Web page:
When Weslyn "Lady Mahogany" Bowers speaks, people listen.

Her smart quips and larger-than-life personality have made her a hot commodity at the mic in her eight years as a DJ for 94.1 The Beat. But when she speaks to the kids whose book bags she fills with food every Friday, they listen, because her story is their own.

Blessings in a Book Bag, which she started three years ago, serves children who qualify for the federal reduced price meal program by packing their bags with easy-to-prepare, non-perishable foods. The goods sustain them and their families over the weekend, so that on Monday morning, students can return to school nourished and ready to learn.

In honor of Dr. Martin Luther King Jr.'s birthday, Lady Mahogany will host a 5K from 7 a.m. until 2 p.m. Jan. 18 in Forsyth Park. In addition to the 5K run, the MLK 5K and Festival includes a 1-mile walk and an informational health fair featuring physical activities, nutritional information seminars, healthy food samples with live demonstrations and recreational activities.

Participants will also groove to live entertainment from a host of bands, including locals A Nickel Bag of Funk, Infallible Funk from Atlanta and solo artists such as "American Idol" runner-up Saeed Edwards. This is the first year of the events, but they will occur annually as part of the city of Savannah's MLK Day celebration. One-hundred percent of the proceeds from the day will support the kids and families in the program.

King's legacy is well-represented by the organization, which feeds more than 50 kids at Otis Brock Elementary.

It was called Bartow Elementary when a hungry young Bowers would sneak into the health office every day.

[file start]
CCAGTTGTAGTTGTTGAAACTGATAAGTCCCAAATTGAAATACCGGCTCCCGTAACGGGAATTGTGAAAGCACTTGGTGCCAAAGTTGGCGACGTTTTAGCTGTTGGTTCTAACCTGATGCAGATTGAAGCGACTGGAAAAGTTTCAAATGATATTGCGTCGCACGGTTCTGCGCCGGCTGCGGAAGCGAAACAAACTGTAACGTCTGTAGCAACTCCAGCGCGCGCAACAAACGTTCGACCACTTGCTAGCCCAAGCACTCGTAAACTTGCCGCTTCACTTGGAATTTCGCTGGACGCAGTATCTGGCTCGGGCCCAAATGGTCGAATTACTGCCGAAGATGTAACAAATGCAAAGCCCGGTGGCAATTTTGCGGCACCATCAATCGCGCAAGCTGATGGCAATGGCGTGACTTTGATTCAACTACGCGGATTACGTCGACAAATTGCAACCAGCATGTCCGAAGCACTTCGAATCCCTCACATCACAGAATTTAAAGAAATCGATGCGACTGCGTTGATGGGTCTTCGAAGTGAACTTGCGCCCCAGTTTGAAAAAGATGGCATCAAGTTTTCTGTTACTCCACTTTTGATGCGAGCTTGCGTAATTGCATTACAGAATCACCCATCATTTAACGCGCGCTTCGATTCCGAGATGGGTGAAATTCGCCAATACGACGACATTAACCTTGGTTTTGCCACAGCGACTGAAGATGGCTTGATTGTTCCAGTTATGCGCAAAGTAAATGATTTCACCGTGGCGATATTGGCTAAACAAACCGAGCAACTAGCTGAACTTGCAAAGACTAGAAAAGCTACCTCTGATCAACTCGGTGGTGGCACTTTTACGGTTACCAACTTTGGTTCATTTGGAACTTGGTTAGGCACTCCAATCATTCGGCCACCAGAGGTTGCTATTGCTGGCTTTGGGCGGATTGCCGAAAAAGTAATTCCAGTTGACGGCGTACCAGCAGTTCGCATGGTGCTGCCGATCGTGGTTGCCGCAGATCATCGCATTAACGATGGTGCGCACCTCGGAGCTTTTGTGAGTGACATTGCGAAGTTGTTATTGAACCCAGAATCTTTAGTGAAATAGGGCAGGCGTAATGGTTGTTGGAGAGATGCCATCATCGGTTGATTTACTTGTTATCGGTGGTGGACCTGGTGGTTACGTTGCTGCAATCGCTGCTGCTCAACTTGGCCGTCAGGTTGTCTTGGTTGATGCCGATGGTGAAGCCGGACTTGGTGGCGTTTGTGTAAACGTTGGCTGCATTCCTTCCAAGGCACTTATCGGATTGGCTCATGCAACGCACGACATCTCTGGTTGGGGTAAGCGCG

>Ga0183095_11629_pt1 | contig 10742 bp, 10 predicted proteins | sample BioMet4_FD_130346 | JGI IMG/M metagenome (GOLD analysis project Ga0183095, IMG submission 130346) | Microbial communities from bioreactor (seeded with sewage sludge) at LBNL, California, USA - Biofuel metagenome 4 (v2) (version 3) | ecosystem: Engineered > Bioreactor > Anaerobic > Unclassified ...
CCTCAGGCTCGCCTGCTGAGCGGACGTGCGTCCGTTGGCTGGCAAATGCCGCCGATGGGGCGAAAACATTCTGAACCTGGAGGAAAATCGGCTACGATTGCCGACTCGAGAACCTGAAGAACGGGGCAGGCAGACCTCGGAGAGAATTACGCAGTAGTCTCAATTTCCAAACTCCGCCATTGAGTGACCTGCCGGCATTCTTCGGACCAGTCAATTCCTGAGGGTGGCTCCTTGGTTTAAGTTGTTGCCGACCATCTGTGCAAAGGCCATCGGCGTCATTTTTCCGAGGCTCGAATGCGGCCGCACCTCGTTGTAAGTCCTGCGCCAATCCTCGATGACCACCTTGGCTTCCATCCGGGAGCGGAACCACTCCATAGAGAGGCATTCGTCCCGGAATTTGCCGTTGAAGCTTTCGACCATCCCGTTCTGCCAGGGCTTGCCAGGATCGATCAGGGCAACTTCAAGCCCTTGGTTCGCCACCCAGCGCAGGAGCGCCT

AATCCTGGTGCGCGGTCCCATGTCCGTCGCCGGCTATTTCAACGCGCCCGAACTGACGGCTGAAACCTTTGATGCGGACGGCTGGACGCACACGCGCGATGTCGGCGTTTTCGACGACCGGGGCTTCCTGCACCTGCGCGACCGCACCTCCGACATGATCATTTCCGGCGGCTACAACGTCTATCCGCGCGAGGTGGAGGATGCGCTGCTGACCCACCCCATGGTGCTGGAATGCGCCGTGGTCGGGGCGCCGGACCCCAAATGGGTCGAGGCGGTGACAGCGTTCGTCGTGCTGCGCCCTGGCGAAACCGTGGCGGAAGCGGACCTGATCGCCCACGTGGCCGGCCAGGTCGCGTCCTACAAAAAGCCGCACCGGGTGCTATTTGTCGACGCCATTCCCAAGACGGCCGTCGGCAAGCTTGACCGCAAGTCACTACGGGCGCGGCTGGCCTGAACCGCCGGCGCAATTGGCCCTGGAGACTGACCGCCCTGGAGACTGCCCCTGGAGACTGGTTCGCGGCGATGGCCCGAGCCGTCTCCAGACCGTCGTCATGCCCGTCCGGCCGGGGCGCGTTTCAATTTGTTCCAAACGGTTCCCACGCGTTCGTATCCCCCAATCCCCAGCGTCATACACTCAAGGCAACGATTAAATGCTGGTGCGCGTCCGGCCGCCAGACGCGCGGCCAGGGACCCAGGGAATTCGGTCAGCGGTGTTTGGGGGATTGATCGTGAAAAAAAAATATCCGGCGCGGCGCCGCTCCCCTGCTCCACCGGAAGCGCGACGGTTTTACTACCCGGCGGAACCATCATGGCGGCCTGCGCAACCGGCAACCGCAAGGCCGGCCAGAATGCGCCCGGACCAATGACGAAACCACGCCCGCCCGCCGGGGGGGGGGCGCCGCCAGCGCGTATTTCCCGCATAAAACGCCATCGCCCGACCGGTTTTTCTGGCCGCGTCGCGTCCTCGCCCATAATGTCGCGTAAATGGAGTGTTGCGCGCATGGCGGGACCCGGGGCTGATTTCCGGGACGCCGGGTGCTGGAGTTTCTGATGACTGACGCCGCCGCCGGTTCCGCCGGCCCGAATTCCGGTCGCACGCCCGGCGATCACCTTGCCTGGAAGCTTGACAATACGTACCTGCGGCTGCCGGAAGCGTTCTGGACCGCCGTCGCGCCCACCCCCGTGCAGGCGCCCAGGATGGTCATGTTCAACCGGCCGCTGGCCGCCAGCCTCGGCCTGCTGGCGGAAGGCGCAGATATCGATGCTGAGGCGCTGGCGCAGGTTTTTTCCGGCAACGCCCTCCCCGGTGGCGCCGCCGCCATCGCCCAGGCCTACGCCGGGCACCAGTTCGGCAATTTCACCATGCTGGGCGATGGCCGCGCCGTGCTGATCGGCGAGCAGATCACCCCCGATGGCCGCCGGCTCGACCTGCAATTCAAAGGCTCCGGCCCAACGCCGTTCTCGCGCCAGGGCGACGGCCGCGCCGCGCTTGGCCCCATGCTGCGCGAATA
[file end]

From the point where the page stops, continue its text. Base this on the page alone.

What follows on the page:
"I went to get an apple or sandwich," Bowers said.

"Whatever the nurse was able to pack extra for me, because she knew my situation at home."

Bowers is driven by the knowledge that she's living proof to these kids; proof that you can make it through to the other side with a few caring mentors.

"These kids can't touch a Beyoncé or a Madonna, but they talk to me every week and I can tell them truthfully that I was once in their shoes," she said.

Blessings in a Book Bag takes a completely individualized approach, because Bowers is so personally invested in the wellbeing of her kids and their families. It's as personal as a mother calling her to ask for eggs, milk and bread for her children's breakfast, and Bowers opening up her own pantry to grab it.

Meanwhile, she assesses the whole problem and helps in ways that may last longer than a box of cereal.

"When I hear a parent has lost his or her job, I don't just say, 'Oh that's too bad ... What food do you need?" Bowers said. "I ask, 'What food do you need?' and then I ask if they've been to the library yet to scout for jobs, and I'll make a call to my friend so-and-so to see if she's hiring."

Bowers is also a certified personal trainer and professional dancer who preaches the benefits of physical fitness.

She hopes this event will foster healthy habits, particularly as a means to combat the escalation of diabetes and hypertension.

The run/walk and festival, she explains, is a community event that anyone can take part in, regardless of age, race or background.

She's also eager to give her aspiring young dancers and performers a shot at the coveted Forsyth Park stage.

"My kids tell me, 'Thank you,' all the time," she said, a little choked up. "When they do I say, 'No, thank you.'

"They don't understand, but they mean everything to me. They're the ones who give me hope, and they keep me grounded and focused. We need to make kids feel important, because they are," she said.

"When I see my kids, I tell them, 'You're the best thing that's ever happened to me, kiddo. And don't you ever forget it.'"